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Just got the pathology report of my mum invasive Bladder cancer

11 years 10 months ago #11685 by timb
Hello Keith

I lived in HK for many years. Its an amazing part of the world. I keep meaning to go back there. All the best to you and your mother.

Tim

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11 years 10 months ago #11493 by keithli
Dear Wendy,

Thanks a lot for your reply and info.

Actually, I'm come from Hong Kong, and therefore, I'm sorry that my mum can't speak english and thanks for your invite for the chat.

I hope it is not as bad as I thought and I will keep posting if there is any update. Thanks again!

Keith

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11 years 10 months ago #11452 by wendy
Dear Keith,

Your mother's diagnosis is not as bad as it may sound. The TNM staging system is here on WebCafe, on the home page under 'newly diagnosed' if you want to look; any positive "N" is a positive node, means stage 4. It was the grade that was staged at "2", or intermediate out of high/low grade. Usually invasive tumors are high grade or grade 3. And the way your mother's cancer was nearing the vasculation and nerve system around or in the bladder sounds like the way high grade blc works.

5 lymph nodes removed and one positive: with some luck that was the only positive node and it is now gone. The size of it is actually small, 1.cm, and that it did not escape through the capsule of the node is also a good sign, it's a very minimal involvement and spread.

Bladder cancer is notoriously understaged, thus the best, most accurate staging is post-op. It's almost impossible to detect lymph nodes at that small size, so your doctor isn't at fault, really..it's just the nature of this beast, I'm afraid.

Chemo could give her long term survival, I know other women who were cured, and I mean cured, after having chemo following bladder removal with minimal lymph node involvement. Chemo before surgery, as well as some who've had successful chemo after surgery. I'd be willing to hook your mother up for a chat, but I suspect you're in the UK?

The women I'm speaking of are American. But..I am sure there are similar success stories in the UK.

Don't worry that chemo is a fate worse than death. It's survivable, it's also temporary. Your mother is young, if her general health is good, good chance the chemo experience will be less horrible than you expect.

We can only hope and pray there wasn't microscopic spread. Otherwise, chemo is the best way to combat this and it can actually work. Everything post-cancer is a gamble, and every cancer survivor must weight the risk vs. benefit of any and all procedures.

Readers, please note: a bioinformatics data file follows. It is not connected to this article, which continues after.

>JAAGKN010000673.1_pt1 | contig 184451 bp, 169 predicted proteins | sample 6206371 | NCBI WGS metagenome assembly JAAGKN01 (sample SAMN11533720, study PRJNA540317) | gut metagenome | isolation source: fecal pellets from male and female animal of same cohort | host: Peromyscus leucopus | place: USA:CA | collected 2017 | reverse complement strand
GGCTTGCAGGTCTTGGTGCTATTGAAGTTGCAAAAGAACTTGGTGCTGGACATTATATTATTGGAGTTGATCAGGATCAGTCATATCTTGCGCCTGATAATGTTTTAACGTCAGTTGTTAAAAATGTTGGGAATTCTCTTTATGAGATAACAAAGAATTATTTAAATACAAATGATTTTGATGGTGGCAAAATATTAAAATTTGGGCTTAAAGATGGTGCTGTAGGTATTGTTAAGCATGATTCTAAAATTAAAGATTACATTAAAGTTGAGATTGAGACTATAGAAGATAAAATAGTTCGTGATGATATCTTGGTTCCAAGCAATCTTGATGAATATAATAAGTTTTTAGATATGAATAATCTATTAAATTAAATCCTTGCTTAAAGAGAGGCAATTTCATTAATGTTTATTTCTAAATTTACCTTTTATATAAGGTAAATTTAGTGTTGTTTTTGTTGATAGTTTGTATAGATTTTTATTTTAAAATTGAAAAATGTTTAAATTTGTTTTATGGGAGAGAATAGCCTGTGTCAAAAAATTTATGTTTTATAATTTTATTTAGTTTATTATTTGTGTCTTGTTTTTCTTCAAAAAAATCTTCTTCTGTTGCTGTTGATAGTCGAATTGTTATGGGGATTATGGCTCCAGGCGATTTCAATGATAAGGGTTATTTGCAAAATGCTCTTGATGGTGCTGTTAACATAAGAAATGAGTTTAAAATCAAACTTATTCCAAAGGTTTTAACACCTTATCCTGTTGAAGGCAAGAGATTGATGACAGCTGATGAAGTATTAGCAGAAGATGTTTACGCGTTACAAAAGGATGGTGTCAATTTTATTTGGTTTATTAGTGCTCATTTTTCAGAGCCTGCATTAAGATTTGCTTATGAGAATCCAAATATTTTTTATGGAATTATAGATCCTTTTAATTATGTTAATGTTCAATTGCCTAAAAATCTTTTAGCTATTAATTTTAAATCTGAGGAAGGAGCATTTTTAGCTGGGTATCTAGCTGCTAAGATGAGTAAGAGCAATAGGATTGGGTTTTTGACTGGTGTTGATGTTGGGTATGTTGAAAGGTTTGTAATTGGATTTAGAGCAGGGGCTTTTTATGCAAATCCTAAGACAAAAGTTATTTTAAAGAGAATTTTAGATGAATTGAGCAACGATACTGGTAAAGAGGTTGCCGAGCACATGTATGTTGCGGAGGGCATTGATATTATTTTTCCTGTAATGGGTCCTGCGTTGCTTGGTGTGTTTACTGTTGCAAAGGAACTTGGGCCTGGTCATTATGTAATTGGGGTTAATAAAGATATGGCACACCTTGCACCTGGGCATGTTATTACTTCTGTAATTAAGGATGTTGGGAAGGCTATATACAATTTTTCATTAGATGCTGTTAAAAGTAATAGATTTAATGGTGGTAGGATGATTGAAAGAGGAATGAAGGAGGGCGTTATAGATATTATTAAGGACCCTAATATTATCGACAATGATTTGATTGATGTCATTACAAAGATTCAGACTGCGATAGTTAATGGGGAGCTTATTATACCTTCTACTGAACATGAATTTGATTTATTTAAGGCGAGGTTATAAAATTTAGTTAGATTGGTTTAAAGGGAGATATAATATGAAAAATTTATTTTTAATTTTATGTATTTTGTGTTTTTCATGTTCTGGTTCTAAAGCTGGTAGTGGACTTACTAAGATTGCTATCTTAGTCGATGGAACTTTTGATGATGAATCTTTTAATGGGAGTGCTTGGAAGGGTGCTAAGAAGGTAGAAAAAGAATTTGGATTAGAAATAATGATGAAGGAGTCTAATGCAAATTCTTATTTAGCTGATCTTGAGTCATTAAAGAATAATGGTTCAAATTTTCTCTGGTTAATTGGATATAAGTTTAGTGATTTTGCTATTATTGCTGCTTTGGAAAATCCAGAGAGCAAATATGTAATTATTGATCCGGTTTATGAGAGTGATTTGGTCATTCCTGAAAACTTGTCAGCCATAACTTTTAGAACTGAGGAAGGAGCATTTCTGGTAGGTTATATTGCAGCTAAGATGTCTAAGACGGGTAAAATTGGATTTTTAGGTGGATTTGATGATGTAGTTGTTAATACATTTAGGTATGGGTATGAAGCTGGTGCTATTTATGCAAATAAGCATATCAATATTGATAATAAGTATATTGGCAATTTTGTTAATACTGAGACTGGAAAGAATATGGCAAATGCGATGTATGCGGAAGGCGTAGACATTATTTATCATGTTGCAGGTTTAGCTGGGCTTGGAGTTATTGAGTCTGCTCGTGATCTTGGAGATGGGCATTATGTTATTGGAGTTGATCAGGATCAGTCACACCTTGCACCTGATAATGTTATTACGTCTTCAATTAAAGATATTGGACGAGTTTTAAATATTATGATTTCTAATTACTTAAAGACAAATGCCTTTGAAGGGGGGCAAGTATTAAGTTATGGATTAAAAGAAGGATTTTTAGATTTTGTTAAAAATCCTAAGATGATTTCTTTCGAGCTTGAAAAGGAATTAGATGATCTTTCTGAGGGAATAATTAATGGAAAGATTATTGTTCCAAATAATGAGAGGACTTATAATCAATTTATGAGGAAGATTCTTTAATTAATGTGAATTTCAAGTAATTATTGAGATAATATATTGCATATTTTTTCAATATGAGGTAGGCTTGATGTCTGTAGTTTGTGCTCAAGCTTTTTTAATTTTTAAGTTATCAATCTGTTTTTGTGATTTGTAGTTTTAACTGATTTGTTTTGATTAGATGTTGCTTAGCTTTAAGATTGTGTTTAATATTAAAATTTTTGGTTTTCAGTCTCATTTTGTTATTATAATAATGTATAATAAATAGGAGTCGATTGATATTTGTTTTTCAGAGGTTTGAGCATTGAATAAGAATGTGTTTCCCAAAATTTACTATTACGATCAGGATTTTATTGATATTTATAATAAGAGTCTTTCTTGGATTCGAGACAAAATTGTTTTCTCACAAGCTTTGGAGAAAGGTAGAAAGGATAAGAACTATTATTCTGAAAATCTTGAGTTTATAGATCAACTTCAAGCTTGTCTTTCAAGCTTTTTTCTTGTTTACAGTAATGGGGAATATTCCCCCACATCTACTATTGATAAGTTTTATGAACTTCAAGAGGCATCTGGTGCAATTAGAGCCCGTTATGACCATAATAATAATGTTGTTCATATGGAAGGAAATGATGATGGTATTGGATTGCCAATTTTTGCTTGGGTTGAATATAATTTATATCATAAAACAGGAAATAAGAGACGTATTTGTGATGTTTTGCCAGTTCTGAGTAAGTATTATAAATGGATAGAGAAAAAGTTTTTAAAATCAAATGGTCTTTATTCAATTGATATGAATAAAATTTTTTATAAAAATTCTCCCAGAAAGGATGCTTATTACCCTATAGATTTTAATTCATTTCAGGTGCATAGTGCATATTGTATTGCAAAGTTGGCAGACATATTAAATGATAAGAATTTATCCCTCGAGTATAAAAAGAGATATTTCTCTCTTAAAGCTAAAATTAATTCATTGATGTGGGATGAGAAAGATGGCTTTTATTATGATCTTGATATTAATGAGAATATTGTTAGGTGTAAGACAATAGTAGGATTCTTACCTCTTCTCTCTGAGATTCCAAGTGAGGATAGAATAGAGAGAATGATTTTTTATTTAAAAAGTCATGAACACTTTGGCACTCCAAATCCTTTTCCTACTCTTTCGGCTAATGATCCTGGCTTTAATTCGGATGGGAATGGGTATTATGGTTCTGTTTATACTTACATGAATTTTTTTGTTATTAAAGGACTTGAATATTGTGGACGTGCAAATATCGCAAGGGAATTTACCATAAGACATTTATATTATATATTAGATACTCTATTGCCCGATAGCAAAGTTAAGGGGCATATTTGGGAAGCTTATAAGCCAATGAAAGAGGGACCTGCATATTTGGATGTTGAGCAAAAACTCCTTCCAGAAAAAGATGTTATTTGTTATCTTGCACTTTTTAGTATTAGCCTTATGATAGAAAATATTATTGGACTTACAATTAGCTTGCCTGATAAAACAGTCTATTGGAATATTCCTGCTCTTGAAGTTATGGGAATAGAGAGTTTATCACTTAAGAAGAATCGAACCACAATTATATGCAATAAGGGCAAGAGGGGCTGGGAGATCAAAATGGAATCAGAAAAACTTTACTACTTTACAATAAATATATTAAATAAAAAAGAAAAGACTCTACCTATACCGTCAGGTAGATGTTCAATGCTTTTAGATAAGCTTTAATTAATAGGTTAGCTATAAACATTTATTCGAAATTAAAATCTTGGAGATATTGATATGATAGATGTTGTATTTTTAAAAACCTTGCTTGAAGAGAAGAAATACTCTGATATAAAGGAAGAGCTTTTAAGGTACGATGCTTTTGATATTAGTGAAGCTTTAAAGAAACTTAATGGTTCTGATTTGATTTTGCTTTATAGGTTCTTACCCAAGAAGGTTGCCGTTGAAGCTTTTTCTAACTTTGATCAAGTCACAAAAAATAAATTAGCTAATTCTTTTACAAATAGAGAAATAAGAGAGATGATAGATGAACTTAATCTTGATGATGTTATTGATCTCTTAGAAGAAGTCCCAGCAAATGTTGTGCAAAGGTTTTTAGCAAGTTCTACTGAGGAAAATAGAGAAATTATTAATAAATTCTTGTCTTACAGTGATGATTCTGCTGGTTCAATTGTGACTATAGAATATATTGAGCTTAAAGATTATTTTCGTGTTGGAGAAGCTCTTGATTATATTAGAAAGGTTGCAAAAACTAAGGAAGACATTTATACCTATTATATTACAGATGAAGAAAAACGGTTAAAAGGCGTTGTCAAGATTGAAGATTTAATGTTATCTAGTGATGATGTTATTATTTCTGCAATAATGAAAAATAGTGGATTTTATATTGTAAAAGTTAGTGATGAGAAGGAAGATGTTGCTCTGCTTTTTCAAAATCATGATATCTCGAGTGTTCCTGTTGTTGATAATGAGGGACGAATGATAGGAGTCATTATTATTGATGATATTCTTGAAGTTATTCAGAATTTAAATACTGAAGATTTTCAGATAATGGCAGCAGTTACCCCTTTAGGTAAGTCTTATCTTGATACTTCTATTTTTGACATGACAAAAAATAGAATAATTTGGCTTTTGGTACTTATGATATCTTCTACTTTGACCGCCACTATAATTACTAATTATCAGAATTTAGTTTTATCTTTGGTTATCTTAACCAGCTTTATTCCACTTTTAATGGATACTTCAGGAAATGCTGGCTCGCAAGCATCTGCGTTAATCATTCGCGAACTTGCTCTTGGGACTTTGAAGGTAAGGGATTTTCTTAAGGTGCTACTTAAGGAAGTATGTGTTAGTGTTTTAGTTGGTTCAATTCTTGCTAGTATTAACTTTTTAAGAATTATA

Best wishes and keep us posted.
Wendy
PS I empathise with your fear of chemo; my sister and father died terrible cancer deaths mostly due to the aggressive chemo (breast and lymphoma), my sister was only 46, my father was 38 when he died. I started out looking for other treatments when another sister got bladder cancer at 49 ('98), and have always been very wary of chemo. I have breast cancer (dec.'99, age 43) and refused chemo myself, had other treatments. But after years of watching what happens in bladder cancer-land,I came to respect that it can actually help, and that my prejudices were personal.

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11 years 10 months ago #11321 by keithli
My mum have took CT and then cytoscope in Nov and then the doctor said based on CT result he belived it is invasive Bladder cancer T2 to T3 but no sympthom it has spread. Therefore, he said it might dun need chemo if this assumption was correct.

Finally, the doctor has done RC on 24 Nov for her and the pathlogy report show that it is Grand 2, T3aN1, 1 of 5 lymph node has cancer with 0.1cm dimension.

I don't know chemo can cure her or not, and worry it might just make her feel more discomfort but no cure.

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11 years 10 months ago #11320 by Gene Beane
Keith, Her appt. is coming up, let the doctor tell her all the news, he can explain it so she understands, this is very treatable at this point so don't get discouraged. She is young and can handle whats coming up, be sure to tell the doctor you haven't told her yet, and go with her if you can. God Bless you and your mum....Ginger

Hospital Cleveland Clinic r/c Sept.14,2007
Surgeon. Dr Stephen Campbell and Gill
Gene Beane..66 Ford Motor Company
Engineer, retired Vietnam Vet

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11 years 10 months ago #11298 by Gene Beane
Well I am glad she is doing well, did she have a pelvic scan, chest x-ray, and other tests before surgery, I assume she had what we call a turb where they go in and take a look to stage the tumor, SO WHAT WAS STAGE 2 IS NOW STAGE 3. Right!!!

Ginger

Hospital Cleveland Clinic r/c Sept.14,2007
Surgeon. Dr Stephen Campbell and Gill
Gene Beane..66 Ford Motor Company
Engineer, retired Vietnam Vet

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